Disney Princesses Essay

Submitted By robinbergeron
Words: 1340
Pages: 6

Robin Bergeron
Prof. Andrus
English 101-039

Who the Disney Princesses Really Are
What may seem to be harmful entertainment can prove to be psychologically harmful, many girls have grown up watching “Cinderella” and “Sleeping Beauty.” Both consist of a girl whose beauty seems flawless, in need of saving, whether it be from a sleeping curse, an evil step mother, and so on. The Princess is saved by a noble prince, whom she marries and lives happily ever after with, never having to work for what she wants. Disney Princesses are not good role models for young girls because they teach girls to chase perfection rather than having confidence in their own skin, and trying to find a guy that can supply for their needs rather than working for what they want.
A Disney Princess is portrayed to be very thin, with a beautiful complexion, straight white teeth, and their hair always seeming to be perfect. Young girls look up to Disney Princesses in hopes to one day look as perfect as they do. They allow themselves to chase this perfection that is truly unattainable. When young girls begin to set their perception of beauty to such a standard of perfection, their own sense of self-esteem and self-worth begins to lower. Girls begin to look at themselves and only see the bad rather than what makes them unique. Instead of feeling confident with the person in the mirror, they look to these Disney Princesses for their self-worth. They begin to think that they will never amount up, that if they do not match the image portrayed through these Disney Princesses, then they will never truly be beautiful. Many young girls have gone to extreme limits to try to obtain this perfection, be it starving themselves, plastic surgeries, or many other harmful things inflicted upon themselves. Girls put themselves through so much to gain this sense of perfection, only to realize that it can never be met. There will always be something holding them back. Instead of chasing this impossible perfection, girls should embrace their body because being different is what brings individuality.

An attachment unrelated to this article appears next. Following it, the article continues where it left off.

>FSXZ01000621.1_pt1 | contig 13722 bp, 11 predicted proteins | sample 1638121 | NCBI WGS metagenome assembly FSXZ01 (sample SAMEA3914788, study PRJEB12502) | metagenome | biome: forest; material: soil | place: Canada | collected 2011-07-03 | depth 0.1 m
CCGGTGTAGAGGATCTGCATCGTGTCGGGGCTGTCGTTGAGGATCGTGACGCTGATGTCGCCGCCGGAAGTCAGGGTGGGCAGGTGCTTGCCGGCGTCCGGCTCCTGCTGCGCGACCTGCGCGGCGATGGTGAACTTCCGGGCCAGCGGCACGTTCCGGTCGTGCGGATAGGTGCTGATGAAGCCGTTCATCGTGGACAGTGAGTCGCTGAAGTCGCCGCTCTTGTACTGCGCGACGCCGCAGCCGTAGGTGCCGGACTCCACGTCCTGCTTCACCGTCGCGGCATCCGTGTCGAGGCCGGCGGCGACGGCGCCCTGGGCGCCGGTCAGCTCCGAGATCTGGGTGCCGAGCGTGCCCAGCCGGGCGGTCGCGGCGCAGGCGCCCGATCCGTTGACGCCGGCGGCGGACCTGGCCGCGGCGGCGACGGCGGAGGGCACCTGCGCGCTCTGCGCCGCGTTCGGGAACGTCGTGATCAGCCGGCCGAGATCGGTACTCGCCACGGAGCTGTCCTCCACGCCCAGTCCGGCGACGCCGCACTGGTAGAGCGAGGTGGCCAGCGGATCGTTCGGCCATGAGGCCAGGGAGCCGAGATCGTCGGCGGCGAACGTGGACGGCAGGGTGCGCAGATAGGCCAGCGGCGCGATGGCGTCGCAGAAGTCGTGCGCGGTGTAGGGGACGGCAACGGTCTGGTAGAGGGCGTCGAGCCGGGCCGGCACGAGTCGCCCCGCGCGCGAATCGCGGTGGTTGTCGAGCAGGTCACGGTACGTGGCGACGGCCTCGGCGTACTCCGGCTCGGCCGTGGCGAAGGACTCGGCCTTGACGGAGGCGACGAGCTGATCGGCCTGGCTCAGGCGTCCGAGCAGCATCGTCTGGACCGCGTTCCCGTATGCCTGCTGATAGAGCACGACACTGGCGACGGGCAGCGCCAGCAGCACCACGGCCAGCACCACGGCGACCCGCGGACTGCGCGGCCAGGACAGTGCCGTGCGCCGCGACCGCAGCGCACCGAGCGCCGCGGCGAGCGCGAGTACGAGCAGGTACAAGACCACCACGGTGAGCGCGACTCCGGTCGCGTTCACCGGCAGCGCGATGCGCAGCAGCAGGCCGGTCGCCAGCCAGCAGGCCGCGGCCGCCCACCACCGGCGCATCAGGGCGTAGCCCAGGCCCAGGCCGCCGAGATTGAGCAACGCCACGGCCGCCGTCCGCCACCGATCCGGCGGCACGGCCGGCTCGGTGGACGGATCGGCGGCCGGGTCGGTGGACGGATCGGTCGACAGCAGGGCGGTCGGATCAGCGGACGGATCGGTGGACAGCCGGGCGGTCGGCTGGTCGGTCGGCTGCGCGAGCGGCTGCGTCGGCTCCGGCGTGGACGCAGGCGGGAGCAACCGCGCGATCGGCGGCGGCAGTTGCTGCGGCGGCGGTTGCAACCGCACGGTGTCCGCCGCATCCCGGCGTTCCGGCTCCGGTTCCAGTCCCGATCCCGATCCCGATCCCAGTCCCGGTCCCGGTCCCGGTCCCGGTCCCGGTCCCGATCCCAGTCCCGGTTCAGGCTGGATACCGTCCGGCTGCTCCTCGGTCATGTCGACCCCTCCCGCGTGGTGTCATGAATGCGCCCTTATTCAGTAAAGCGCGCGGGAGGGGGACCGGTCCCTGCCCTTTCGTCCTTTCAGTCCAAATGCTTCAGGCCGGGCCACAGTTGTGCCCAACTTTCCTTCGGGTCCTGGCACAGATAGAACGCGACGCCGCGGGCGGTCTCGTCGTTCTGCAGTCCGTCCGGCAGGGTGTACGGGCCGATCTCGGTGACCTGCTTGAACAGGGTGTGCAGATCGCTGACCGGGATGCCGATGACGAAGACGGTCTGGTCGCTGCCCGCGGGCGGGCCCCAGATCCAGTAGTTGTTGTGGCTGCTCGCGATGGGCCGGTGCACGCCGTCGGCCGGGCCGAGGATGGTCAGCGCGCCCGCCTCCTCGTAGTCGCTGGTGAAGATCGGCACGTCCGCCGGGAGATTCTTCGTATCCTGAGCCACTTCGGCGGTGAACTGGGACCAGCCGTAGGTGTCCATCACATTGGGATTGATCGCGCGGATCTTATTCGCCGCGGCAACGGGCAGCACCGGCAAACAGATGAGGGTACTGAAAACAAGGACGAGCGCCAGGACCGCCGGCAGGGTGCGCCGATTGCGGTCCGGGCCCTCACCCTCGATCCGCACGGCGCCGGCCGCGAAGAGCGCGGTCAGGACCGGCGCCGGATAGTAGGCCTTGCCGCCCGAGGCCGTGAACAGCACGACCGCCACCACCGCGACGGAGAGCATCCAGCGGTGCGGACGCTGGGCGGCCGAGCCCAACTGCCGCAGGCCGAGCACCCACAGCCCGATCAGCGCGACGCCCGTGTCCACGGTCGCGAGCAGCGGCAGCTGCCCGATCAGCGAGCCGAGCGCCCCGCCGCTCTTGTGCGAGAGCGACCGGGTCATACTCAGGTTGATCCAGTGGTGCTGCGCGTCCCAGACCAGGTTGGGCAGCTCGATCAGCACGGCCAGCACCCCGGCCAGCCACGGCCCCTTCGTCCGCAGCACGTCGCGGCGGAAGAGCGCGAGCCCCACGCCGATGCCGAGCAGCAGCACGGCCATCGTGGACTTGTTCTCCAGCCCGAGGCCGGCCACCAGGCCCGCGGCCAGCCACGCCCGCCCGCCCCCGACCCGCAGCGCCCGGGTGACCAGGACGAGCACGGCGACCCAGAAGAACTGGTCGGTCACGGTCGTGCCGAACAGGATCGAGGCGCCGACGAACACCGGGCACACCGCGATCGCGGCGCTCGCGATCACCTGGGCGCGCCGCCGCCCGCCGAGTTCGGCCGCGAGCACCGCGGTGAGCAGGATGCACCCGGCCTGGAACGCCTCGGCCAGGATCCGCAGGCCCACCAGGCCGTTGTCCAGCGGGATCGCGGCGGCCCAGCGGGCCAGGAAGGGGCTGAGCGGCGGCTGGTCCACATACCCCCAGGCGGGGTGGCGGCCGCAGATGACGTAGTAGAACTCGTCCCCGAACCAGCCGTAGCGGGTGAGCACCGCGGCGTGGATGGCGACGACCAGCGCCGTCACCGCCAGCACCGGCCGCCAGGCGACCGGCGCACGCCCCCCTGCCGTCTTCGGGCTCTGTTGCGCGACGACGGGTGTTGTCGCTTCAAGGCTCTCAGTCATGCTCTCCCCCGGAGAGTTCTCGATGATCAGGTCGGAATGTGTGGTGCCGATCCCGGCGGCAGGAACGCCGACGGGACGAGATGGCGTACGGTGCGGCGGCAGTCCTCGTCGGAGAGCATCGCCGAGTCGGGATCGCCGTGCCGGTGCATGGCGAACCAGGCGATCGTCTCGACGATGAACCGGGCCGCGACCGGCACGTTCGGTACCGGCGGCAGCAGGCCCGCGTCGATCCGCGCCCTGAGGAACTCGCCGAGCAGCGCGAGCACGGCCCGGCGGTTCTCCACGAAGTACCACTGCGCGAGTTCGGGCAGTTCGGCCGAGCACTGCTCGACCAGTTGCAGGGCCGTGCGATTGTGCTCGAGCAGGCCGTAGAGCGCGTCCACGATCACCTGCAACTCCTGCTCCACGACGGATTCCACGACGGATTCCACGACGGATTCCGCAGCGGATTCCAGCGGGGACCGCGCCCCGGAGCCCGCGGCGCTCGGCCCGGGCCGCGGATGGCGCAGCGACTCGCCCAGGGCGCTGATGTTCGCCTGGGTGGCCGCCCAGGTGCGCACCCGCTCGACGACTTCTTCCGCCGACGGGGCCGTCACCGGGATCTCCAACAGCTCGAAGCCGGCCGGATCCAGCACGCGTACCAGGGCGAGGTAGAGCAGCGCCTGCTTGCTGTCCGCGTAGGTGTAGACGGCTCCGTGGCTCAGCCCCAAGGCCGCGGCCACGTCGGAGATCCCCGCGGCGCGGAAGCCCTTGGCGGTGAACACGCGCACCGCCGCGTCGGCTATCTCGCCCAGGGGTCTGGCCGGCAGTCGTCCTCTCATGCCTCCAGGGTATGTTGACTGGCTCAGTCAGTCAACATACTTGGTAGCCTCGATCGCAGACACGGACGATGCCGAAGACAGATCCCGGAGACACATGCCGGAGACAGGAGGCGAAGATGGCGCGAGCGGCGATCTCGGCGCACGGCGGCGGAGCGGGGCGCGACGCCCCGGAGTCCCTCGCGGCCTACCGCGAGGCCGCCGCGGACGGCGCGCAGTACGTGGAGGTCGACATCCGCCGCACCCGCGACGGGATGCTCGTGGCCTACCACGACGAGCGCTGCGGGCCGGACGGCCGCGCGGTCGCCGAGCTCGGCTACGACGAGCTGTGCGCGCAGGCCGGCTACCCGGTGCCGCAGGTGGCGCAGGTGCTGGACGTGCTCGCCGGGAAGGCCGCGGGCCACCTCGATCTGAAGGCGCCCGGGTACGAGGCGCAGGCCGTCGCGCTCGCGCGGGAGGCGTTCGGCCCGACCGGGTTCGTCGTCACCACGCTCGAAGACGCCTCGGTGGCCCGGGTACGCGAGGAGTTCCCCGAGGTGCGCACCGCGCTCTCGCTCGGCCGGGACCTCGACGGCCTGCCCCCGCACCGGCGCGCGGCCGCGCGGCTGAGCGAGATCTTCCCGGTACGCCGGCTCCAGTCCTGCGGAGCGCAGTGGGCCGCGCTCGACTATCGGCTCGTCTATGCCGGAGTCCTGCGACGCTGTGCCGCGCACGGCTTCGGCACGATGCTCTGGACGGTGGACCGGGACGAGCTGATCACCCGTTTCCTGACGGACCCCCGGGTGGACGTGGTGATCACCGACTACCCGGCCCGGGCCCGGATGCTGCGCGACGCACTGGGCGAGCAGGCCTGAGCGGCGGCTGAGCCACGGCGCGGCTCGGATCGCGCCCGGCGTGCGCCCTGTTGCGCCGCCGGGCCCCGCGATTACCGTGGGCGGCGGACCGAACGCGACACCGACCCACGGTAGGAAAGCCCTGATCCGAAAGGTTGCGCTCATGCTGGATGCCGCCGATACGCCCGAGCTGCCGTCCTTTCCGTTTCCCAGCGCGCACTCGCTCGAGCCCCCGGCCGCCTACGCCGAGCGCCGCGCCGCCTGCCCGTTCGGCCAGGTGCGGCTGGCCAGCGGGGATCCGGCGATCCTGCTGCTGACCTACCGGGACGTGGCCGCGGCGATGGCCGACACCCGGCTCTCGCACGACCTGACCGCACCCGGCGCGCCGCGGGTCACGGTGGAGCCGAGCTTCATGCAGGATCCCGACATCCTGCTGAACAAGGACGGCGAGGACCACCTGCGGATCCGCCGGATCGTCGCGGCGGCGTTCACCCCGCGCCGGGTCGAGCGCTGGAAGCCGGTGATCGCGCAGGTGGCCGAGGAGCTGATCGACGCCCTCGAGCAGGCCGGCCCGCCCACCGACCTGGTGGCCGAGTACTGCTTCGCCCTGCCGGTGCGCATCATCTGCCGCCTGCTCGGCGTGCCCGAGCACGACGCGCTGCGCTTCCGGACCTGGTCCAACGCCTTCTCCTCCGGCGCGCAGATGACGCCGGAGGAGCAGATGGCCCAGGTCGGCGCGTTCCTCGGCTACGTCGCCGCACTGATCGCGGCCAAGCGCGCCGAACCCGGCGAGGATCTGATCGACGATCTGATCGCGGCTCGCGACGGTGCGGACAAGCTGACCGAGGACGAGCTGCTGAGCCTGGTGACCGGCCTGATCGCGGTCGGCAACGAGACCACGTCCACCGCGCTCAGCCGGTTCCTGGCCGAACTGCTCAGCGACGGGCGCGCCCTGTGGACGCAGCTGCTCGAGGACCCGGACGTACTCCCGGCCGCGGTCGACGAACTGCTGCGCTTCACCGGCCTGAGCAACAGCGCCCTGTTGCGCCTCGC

Every Disney Princess is faced with a challenging situation that seems only fit for a Prince to save them from. For Cinderella, it was escaping her evil step mother and her step sisters. For Sleeping Beauty, it was true love’s kiss to awaken her from an eternal sleep. For Rapunzel, it was escaping from the tower that she had been imprisoned in. Despite the many hardships faced, their Prince Charming always seemed to find a way to save the day, to bring them their happily ever after. The Princesses form a love for the man who brings such a salvation as this. It is a love at first sight. The idea of love at first is not the problem. Many people fall in love the instant the two meet each other’s eyes. However, Disney Princesses encourage girls to act upon this love, rather than trying to learn about him and his character, because they will not be truly happy until a man comes into her life. They equate happiness with the presence of their significant other. When Cinderella met the Prince at the ball, it was love at first sight. After much difficulty, the two are reunited, he saves her from a life of misery, and they become married. They do not “date,” as courting is referred to in this generation, nor did he propose. Ariel was cursed by Ursula. Ariel was willing to give her voice in order to gain legs and win the heart of Prince Eric, rather than showing Eric who she truly was and allowing him to love her for who she was. She would not be happy until she won over his heart. Belle, on the other hand, sacrifices her life for her father’s life, who was under the control of a dangerous beast. However, Belle saw beyond the beast’s anger and sees a kind man trapped inside. Given the chance to escape, Belle decides to stay and is able to break the curse, changing the Beast into the prince he really is. This message depicts to girls that a man will change their ways, to stick with them, no